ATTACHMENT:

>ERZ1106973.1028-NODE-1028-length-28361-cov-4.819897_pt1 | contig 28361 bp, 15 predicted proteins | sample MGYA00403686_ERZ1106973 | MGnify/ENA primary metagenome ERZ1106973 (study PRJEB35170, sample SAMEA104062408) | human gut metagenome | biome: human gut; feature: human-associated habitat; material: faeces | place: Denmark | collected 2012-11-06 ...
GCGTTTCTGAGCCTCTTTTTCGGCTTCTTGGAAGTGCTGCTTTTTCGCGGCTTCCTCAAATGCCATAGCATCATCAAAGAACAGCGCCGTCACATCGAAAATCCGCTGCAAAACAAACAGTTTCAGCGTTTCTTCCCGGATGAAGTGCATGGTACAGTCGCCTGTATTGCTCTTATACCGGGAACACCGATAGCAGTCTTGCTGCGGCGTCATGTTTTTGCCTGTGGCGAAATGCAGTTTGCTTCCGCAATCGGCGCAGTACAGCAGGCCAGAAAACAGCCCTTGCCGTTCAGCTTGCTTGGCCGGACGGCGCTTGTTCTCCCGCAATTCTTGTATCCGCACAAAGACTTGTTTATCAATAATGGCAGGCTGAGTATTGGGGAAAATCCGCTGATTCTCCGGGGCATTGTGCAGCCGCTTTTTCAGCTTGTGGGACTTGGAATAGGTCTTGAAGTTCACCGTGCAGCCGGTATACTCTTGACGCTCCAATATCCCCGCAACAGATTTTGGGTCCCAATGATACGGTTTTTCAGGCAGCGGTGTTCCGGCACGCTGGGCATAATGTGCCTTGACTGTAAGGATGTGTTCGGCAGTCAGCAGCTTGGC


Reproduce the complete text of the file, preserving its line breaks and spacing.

>ERZ1106973.1028-NODE-1028-length-28361-cov-4.819897_pt1 | contig 28361 bp, 15 predicted proteins | sample MGYA00403686_ERZ1106973 | MGnify/ENA primary metagenome ERZ1106973 (study PRJEB35170, sample SAMEA104062408) | human gut metagenome | biome: human gut; feature: human-associated habitat; material: faeces | place: Denmark | collected 2012-11-06 ...
GCGTTTCTGAGCCTCTTTTTCGGCTTCTTGGAAGTGCTGCTTTTTCGCGGCTTCCTCAAATGCCATAGCATCATCAAAGAACAGCGCCGTCACATCGAAAATCCGCTGCAAAACAAACAGTTTCAGCGTTTCTTCCCGGATGAAGTGCATGGTACAGTCGCCTGTATTGCTCTTATACCGGGAACACCGATAGCAGTCTTGCTGCGGCGTCATGTTTTTGCCTGTGGCGAAATGCAGTTTGCTTCCGCAATCGGCGCAGTACAGCAGGCCAGAAAACAGCCCTTGCCGTTCAGCTTGCTTGGCCGGACGGCGCTTGTTCTCCCGCAATTCTTGTATCCGCACAAAGACTTGTTTATCAATAATGGCAGGCTGAGTATTGGGGAAAATCCGCTGATTCTCCGGGGCATTGTGCAGCCGCTTTTTCAGCTTGTGGGACTTGGAATAGGTCTTGAAGTTCACCGTGCAGCCGGTATACTCTTGACGCTCCAATATCCCCGCAACAGATTTTGGGTCCCAATGATACGGTTTTTCAGGCAGCGGTGTTCCGGCACGCTGGGCATAATGTGCCTTGACTGTAAGGATGTGTTCGGCAGTCAGCAGCTTGGC